Tree ring data shows worsening ‘vapour pressure deficit’ across Europe in 21st century

Research shows the atmosphere across Europe has become markedly drier in recent decades compared to pre-industrial times exacerbating drought and wildfire risks.

Tree rings

The investigation of tree-ring data reaching back to the 1600’s by the Swiss Federal Institute for Forest, Snow & Landscape Research has showed that since the beginning of the 21st century, the air over large parts of Europe has become drier compared to any previous period. A trend which is predicted to continue and cause for concern, according to Kerstin Treydte, lead author of the study in ‘Nature Geoscience’ and a WSL researcher.

The Vapour Pressure Deficit (VPD) is used to measure air dryness and describes the difference between the actual and the maximum possible water content of the air – basically the air’s ‘thirst for water’. A high VPD draws more water from soils and plants, reduces vegetation growth and if extended, can cause tree death. The result is poor crops, desiccated vegetation and a greater risk of wildfires with irrigation the only option to keep crops alive.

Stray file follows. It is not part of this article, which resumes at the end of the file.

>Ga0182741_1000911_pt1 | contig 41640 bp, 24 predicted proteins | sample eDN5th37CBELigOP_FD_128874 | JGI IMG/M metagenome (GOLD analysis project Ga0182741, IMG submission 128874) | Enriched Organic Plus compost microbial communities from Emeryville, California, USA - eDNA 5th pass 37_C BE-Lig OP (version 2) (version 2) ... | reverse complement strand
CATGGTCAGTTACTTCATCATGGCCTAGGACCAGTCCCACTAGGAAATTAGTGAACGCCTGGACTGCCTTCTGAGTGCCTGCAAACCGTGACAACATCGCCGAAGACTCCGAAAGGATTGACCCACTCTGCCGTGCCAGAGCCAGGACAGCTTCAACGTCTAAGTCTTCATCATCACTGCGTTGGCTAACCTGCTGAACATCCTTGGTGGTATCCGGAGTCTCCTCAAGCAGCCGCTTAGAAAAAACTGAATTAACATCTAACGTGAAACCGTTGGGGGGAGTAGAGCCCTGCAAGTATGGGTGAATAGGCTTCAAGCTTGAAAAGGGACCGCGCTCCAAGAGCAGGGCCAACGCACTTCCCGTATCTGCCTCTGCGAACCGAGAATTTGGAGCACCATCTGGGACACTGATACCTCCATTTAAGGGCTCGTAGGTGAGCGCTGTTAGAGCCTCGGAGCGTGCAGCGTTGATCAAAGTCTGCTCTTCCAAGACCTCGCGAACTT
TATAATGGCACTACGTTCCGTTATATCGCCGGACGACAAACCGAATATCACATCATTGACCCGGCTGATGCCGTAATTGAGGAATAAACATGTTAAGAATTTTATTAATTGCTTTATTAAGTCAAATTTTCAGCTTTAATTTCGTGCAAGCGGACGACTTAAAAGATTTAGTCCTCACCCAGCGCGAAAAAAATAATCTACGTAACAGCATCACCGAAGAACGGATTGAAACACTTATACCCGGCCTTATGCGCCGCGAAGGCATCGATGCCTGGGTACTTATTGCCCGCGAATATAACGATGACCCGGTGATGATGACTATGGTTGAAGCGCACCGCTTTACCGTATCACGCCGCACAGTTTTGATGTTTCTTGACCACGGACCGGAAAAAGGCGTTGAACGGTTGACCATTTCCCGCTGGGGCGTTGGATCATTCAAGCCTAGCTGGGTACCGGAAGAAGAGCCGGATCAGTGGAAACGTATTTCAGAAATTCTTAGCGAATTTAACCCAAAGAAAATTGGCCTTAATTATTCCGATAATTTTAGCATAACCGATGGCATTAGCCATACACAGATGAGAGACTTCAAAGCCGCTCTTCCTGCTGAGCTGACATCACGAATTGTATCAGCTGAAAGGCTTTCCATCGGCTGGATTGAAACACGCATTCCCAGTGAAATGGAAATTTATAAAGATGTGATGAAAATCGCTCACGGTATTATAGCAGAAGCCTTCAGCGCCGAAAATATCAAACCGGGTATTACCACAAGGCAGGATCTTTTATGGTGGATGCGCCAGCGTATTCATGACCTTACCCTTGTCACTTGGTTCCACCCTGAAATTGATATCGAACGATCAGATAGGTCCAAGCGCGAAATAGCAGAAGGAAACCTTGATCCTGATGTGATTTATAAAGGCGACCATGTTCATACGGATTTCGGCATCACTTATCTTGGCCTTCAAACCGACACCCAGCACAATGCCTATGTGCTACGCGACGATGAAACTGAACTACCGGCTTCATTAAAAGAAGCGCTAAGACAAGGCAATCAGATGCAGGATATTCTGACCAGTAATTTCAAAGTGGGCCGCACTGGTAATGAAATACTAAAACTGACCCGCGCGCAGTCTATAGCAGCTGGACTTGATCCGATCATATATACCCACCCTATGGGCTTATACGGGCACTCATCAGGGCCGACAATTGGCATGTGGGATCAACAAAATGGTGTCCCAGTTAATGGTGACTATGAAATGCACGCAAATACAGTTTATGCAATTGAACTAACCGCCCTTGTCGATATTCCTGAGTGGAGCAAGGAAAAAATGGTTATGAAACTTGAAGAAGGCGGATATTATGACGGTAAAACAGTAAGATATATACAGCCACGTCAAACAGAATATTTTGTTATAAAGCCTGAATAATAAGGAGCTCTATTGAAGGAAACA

Along with 67 international researchers, Treydte reconstructed changes in VPD across Europe over 400 years, compiling oxygen isotope data in tree rings from various European regions into a large network. Isotopes are variants of an atom with different weights that are assimilated during water uptake by the roots and modified during transpiration in the leaves.

The scientists have shown that the problem of dry air in the 21st century is exceptionally high compared to pre-industrial times due to the increase in greenhouse gases from fossil fuels. In Northern Europe, the water thirst of the air relative to pre-industrial times has increased the least compared to other European regions because the air is cooler and can take up less water. In the Central European lowlands and in the Alps and Pyrenees the VPD increase is particularly strong, with highest values ​​in the drought years 2003, 2015 and 2018.

According to the scientists, further increases in VPD poses a long-term threat to many vital ecosystem functions. “VPD is particularly important for agriculture because the higher it is, the greater the water demand of crops. More irrigation is necessary and crop yields decrease. In forests, wood supply and carbon sequestration are at risk, leading to uncertainties regarding climate regulation and carbon storage of these ecosystems in the future”, explains Treydte. This is of particular concern in the densely populated regions of Europe and adds to the urgent need of reducing emissions and adapting to climate change.